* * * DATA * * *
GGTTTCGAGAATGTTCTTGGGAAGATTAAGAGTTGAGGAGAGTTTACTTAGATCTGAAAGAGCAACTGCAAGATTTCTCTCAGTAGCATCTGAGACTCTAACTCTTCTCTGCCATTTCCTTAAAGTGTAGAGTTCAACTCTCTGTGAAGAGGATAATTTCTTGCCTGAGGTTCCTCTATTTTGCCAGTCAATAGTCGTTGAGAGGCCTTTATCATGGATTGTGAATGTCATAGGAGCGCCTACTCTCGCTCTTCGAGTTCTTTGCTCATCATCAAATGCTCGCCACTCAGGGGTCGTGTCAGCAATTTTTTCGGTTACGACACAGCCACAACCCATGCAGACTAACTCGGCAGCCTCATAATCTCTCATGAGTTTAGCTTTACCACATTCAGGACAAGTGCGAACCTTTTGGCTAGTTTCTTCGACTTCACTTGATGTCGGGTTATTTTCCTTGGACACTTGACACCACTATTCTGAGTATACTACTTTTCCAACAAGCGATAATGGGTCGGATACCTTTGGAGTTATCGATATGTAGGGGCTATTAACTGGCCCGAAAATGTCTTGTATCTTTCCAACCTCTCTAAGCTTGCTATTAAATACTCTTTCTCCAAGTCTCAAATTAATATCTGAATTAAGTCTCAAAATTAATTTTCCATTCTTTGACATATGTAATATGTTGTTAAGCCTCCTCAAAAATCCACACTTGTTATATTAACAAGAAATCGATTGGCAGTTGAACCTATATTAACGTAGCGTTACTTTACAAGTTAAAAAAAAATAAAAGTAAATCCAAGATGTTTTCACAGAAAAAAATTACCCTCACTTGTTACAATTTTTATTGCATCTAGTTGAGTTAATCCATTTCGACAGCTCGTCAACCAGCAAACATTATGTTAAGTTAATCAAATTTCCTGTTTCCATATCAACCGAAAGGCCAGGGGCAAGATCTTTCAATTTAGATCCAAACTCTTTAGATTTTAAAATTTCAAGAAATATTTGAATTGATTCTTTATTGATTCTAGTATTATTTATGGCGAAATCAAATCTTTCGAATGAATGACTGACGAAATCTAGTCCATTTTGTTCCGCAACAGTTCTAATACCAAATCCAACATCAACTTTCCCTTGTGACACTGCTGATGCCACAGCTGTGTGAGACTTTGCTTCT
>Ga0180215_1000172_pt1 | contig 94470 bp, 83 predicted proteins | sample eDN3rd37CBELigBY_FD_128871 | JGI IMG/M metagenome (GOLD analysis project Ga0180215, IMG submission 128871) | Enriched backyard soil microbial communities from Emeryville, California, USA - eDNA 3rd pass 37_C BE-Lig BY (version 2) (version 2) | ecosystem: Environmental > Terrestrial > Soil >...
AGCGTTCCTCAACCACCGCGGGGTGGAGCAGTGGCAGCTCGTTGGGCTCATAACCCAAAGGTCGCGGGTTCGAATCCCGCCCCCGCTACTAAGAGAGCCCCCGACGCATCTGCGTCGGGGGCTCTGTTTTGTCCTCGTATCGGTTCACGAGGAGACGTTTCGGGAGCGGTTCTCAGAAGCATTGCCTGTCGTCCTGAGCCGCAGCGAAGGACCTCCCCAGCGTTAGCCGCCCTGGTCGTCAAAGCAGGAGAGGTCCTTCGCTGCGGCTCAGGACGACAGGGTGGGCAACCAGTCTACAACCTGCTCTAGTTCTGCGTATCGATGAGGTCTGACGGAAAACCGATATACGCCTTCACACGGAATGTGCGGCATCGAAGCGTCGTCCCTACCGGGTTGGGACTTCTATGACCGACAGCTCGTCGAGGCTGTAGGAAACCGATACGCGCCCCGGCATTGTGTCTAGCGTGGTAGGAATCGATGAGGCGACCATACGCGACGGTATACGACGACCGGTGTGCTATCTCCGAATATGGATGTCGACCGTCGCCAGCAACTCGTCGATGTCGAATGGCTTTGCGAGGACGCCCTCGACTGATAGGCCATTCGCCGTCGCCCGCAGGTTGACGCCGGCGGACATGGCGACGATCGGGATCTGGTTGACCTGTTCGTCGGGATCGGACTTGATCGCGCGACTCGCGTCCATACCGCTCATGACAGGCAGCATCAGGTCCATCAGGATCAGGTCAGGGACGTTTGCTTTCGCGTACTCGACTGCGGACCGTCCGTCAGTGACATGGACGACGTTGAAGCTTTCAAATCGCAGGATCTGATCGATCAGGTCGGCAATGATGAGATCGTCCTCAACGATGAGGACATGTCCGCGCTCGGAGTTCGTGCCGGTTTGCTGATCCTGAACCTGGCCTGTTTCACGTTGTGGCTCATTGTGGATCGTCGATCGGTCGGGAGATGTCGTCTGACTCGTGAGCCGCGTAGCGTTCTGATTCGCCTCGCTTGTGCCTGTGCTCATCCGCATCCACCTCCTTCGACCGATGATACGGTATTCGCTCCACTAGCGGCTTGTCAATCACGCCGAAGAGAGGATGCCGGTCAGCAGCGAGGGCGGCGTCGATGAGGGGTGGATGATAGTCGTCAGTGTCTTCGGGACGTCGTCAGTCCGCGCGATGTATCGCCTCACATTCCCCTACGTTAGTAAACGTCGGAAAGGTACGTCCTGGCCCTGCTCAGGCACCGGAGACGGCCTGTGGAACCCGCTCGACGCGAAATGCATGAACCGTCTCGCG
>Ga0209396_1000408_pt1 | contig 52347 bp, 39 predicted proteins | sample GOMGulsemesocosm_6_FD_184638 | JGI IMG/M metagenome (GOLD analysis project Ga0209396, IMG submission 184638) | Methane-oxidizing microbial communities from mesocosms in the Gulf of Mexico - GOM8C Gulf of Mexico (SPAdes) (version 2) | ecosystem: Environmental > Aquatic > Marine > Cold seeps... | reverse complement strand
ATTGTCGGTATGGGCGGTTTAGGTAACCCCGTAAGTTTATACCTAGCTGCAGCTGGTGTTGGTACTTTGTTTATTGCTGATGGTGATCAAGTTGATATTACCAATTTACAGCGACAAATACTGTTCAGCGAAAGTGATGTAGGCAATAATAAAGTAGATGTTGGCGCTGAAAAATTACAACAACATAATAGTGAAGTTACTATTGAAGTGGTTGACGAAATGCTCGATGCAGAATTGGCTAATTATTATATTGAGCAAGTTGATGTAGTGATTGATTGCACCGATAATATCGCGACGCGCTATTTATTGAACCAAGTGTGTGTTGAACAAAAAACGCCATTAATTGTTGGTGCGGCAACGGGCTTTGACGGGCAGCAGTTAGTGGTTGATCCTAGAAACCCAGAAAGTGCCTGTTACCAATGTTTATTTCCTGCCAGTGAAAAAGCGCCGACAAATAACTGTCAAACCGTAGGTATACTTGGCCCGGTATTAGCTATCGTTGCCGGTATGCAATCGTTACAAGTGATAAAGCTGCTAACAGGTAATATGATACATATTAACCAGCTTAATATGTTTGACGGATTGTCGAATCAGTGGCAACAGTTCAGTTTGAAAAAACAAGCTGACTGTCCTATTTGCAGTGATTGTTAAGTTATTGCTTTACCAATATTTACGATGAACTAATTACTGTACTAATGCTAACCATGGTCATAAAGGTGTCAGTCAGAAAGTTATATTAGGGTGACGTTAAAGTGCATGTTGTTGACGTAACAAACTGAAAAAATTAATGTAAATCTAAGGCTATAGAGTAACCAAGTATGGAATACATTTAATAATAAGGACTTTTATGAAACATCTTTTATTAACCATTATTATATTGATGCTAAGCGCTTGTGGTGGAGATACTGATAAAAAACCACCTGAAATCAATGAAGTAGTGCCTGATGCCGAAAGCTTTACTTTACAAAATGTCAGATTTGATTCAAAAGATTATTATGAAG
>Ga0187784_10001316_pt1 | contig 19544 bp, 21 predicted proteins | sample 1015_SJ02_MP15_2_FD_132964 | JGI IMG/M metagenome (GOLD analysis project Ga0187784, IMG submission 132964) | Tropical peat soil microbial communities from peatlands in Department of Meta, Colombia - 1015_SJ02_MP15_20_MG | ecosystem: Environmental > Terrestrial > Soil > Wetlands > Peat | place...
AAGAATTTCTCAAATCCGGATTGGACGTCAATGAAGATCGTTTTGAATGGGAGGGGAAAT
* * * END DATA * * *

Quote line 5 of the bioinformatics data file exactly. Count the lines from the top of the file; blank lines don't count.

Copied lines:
ATTGTCGGTATGGGCGGTTTAGGTAACCCCGTAAGTTTATACCTAGCTGCAGCTGGTGTTGGTACTTTGTTTATTGCTGATGGTGATCAAGTTGATATTACCAATTTACAGCGACAAATACTGTTCAGCGAAAGTGATGTAGGCAATAATAAAGTAGATGTTGGCGCTGAAAAATTACAACAACATAATAGTGAAGTTACTATTGAAGTGGTTGACGAAATGCTCGATGCAGAATTGGCTAATTATTATATTGAGCAAGTTGATGTAGTGATTGATTGCACCGATAATATCGCGACGCGCTATTTATTGAACCAAGTGTGTGTTGAACAAAAAACGCCATTAATTGTTGGTGCGGCAACGGGCTTTGACGGGCAGCAGTTAGTGGTTGATCCTAGAAACCCAGAAAGTGCCTGTTACCAATGTTTATTTCCTGCCAGTGAAAAAGCGCCGACAAATAACTGTCAAACCGTAGGTATACTTGGCCCGGTATTAGCTATCGTTGCCGGTATGCAATCGTTACAAGTGATAAAGCTGCTAACAGGTAATATGATACATATTAACCAGCTTAATATGTTTGACGGATTGTCGAATCAGTGGCAACAGTTCAGTTTGAAAAAACAAGCTGACTGTCCTATTTGCAGTGATTGTTAAGTTATTGCTTTACCAATATTTACGATGAACTAATTACTGTACTAATGCTAACCATGGTCATAAAGGTGTCAGTCAGAAAGTTATATTAGGGTGACGTTAAAGTGCATGTTGTTGACGTAACAAACTGAAAAAATTAATGTAAATCTAAGGCTATAGAGTAACCAAGTATGGAATACATTTAATAATAAGGACTTTTATGAAACATCTTTTATTAACCATTATTATATTGATGCTAAGCGCTTGTGGTGGAGATACTGATAAAAAACCACCTGAAATCAATGAAGTAGTGCCTGATGCCGAAAGCTTTACTTTACAAAATGTCAGATTTGATTCAAAAGATTATTATGAAG